I guess than the "solution" than recomend delete all migrations and recreated it again, means than that people never have been in a production ambient, well, I hope you have solve this issue, but, for documentation porpose, I share this link where it explain all than you need to know about key and how change it (and solve this problem without delete the migration)


Another option (than was what I done) its remove from the last migration the change of the primary, and remove it manually from SQL, add the new primary manually on sql and how the model match you will not have problem.

| improve this answer | |

I delete the Migrations folder and the _EFMigrationHistory table that was automatically generated. Ran Add-Migration MigrationName again on Package Manager Console and Update-Database command, the problem is resolved.

N.B.: This solution cannot be used for existing production databases. It is valid only if you are creating an application from scratch with no existing database.

| improve this answer | |
  • 4
    thats not a good solution, imagine than you are talking about production data... – sgrysoft Nov 23 '19 at 9:11
  • 1
    You gotta be kidding me! That what resolved my problem. I don't care about your opinion about that, but as developers we always have to look for solutions for our problems. – Auguste Nov 25 '19 at 4:42
  • 1
    @Auguste to solve the issue with the production DB you can follow these steps 1-scaffold a model in a separate project for the production DB 2-create a migration from the scaffold model 3-remove all migration files from the origin project and create a new migration 4-clear the content of the Up and Down methods 5-replace the snapshot files in the origin project with the files from the scaffold model 6-generate new migration in the origin project, this will generate the changes between the model and the production DB – malballah Jan 6 at 8:21

In my opinion running the EF Migrations against anything but your development database is asking for trouble as you are naturally limited by the fact that EF migrations will sometimes flatly refuse to work when altering the structure of you objects (changing primary keys and changing foreign keys being the most often encountered).

For many years I have used tools to ensure DB schema is included in version control (complementary to EF migrations). Do your developments to change your dev database (where the data is not important), create multiple migrations but then use the tools to roll these up into a DB deployment script.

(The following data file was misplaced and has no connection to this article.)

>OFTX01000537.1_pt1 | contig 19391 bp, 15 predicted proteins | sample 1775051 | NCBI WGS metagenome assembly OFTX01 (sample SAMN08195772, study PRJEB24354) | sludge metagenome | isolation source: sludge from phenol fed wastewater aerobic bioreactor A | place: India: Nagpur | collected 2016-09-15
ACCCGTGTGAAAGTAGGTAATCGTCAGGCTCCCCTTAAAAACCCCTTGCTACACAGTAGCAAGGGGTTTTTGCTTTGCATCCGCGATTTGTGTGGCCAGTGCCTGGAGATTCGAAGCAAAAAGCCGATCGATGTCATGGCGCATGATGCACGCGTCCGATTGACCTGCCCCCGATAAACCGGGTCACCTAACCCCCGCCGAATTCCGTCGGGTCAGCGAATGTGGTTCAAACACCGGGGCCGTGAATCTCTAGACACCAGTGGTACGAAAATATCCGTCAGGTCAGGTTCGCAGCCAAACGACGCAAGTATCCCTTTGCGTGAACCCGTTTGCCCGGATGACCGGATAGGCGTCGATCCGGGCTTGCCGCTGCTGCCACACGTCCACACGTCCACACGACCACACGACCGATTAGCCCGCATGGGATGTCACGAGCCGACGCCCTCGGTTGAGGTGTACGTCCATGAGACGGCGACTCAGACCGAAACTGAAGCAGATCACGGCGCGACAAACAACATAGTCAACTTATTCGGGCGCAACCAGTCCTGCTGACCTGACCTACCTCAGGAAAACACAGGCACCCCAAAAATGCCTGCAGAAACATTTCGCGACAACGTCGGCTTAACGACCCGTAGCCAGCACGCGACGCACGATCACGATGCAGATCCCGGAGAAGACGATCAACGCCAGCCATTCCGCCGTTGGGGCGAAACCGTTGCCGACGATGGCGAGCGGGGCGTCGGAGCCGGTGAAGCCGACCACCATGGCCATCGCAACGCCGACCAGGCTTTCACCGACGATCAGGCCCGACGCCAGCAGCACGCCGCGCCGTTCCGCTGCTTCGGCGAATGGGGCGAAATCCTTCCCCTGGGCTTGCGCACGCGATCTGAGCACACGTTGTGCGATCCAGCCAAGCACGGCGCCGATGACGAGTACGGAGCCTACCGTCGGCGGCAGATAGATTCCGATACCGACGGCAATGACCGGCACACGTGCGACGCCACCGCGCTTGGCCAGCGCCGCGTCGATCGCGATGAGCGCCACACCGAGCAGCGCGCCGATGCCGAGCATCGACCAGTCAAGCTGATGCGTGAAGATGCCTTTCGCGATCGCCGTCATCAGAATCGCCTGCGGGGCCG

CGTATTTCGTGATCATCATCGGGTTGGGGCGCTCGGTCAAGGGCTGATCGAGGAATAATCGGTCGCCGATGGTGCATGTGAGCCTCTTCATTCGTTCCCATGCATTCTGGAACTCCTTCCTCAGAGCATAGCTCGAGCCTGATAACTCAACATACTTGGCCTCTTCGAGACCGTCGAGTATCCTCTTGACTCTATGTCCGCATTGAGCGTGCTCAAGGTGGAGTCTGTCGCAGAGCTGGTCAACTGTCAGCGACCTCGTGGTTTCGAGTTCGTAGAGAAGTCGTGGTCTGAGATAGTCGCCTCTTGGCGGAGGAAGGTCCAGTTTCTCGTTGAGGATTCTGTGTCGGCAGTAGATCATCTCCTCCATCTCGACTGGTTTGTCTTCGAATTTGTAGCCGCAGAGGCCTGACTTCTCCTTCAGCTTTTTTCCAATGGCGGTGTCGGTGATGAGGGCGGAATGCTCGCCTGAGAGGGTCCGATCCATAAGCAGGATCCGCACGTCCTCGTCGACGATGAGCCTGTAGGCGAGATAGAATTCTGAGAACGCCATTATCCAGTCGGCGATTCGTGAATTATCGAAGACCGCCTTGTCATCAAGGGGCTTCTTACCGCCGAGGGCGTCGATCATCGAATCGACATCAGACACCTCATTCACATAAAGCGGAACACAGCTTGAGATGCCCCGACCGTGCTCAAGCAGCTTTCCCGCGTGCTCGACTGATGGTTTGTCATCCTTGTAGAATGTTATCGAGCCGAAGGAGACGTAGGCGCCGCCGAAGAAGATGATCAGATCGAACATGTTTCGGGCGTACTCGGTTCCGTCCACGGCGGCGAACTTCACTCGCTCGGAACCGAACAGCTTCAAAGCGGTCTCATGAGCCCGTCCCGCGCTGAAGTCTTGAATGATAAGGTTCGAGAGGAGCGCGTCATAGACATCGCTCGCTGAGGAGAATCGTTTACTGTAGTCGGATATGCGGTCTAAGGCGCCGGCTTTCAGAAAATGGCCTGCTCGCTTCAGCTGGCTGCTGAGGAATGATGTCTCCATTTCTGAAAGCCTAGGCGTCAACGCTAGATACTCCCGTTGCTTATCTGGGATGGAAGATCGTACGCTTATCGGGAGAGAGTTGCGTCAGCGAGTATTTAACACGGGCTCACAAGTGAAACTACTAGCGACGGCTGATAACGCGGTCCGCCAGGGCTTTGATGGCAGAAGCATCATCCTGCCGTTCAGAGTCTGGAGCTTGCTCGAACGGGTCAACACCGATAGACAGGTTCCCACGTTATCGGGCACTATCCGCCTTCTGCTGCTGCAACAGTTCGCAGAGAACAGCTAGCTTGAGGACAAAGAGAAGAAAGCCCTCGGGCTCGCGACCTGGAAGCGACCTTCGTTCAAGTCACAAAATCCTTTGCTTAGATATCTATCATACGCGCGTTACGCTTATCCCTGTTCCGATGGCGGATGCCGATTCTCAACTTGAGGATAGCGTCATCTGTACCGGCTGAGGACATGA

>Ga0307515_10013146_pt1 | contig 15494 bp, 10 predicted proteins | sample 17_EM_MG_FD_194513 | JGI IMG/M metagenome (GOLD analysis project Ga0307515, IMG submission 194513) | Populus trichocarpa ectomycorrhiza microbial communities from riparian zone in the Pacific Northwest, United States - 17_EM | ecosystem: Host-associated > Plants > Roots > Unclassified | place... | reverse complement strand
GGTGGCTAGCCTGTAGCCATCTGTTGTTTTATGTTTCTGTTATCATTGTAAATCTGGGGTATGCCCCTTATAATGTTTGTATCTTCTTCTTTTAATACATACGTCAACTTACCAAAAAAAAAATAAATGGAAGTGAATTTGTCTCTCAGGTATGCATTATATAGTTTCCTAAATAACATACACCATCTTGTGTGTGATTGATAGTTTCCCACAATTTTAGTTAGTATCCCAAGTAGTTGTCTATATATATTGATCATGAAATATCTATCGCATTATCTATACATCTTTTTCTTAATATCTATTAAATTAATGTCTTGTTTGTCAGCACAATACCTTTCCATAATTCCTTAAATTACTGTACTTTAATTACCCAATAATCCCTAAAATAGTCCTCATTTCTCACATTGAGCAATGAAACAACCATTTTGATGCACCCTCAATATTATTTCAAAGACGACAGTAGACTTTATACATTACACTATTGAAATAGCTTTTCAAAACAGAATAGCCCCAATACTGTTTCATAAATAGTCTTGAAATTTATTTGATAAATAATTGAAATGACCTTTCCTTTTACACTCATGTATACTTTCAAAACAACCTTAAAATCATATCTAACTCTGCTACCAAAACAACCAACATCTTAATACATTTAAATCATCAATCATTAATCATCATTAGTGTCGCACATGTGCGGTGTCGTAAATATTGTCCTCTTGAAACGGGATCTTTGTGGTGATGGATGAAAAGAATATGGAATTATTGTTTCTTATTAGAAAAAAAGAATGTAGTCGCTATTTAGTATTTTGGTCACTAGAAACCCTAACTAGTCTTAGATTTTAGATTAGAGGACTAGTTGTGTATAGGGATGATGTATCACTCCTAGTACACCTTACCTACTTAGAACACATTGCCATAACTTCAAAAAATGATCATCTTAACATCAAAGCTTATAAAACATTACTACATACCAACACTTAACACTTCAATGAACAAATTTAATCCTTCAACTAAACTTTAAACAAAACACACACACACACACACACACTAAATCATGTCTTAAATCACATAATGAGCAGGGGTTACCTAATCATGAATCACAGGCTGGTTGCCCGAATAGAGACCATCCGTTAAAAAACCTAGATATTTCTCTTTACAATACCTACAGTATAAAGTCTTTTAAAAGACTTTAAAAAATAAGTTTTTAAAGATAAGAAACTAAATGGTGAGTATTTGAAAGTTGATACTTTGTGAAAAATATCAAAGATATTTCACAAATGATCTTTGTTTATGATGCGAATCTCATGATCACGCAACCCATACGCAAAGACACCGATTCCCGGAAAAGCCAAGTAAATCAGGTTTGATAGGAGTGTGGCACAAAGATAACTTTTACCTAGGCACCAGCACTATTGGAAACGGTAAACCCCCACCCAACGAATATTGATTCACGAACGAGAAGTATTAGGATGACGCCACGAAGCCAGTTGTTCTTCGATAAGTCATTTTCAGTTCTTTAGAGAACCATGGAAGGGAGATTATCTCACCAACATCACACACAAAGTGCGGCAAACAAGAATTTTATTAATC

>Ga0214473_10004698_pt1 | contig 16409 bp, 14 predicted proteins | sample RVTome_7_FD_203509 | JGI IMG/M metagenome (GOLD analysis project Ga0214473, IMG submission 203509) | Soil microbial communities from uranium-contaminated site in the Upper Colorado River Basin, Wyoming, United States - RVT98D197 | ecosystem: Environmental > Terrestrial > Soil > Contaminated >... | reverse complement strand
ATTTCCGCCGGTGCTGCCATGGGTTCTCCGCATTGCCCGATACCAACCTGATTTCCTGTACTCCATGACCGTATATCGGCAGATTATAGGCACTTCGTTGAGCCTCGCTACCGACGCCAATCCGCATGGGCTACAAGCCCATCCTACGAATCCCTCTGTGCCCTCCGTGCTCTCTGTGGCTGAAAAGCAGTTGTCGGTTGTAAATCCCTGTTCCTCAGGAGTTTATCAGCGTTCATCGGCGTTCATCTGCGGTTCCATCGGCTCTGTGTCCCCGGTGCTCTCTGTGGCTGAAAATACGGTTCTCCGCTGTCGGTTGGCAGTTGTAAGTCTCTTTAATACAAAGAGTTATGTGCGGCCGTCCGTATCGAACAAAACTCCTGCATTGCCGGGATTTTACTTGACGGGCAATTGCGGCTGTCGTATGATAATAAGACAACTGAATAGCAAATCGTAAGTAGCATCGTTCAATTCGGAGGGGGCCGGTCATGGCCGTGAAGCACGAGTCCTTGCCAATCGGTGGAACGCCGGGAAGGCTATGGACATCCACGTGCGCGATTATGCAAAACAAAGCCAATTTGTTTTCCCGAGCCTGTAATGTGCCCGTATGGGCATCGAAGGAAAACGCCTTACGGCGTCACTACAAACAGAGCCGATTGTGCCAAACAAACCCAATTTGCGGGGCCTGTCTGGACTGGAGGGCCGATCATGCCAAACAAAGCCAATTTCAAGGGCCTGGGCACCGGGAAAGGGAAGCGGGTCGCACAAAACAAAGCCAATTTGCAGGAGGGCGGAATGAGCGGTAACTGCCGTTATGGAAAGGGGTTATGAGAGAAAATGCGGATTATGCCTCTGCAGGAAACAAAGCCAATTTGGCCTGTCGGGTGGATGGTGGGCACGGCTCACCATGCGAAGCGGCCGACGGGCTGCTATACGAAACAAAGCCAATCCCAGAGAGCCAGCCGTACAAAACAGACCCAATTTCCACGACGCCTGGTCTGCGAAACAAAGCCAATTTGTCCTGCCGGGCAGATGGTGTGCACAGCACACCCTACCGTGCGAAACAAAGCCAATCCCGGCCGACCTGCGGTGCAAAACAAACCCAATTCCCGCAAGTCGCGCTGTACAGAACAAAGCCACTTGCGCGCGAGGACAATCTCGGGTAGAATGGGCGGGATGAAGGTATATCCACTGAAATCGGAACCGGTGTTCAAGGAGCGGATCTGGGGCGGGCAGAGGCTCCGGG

Here’s a summary of what I would do in this case: -

  1. Remove (comment out) all references to the old class BankAccount
  2. Create Migration and apply to dev database
  3. Re-Add the BankAccount class with it’s corrected definition
  4. Create Migration and apply to dev database
  5. Use a DB comparison tool (my preference is APEX SQL Diff, but there are other in the marketplace) to create a deployment script that rolls up both migrations.
  6. Test this script on your staging environment (where you should have some data)
  7. If test is good apply to Production

The reality is if you have production data that you want to radically change the structure of with a code first approach it will probably end badly for you unless you understand and address the data migration from one structure to the other.

| improve this answer | |
  • "For many years I have used tools ..." - сan you tell please what tools did you use? – arantar Apr 3 at 20:57
  • ApexSQL is my preferred tool for comparing both DB schema and DB data to help the deployment process. They have various purchase options and a fully functional free trial. Red Gate have a similar offering called “SQL Compare”. – Cueball 6118 Apr 5 at 21:54

I had to:

  1. Comment the table totally from code
  2. Run a migration that clears it from DB
  3. Uncomment table again with corrected mapping
  4. Run migration again


| improve this answer | |
  • 2
    Only works in the super simple scenario without foreign keys. Not really a viable solution. – Gert Arnold Sep 26 at 17:37
  • No, there were already foreign keys. That's why the problem occurred. – Bassel Sep 29 at 11:15
  • What do you mean? These 4 steps don't not work with foreign keys to the table you drop. – Gert Arnold Sep 29 at 17:29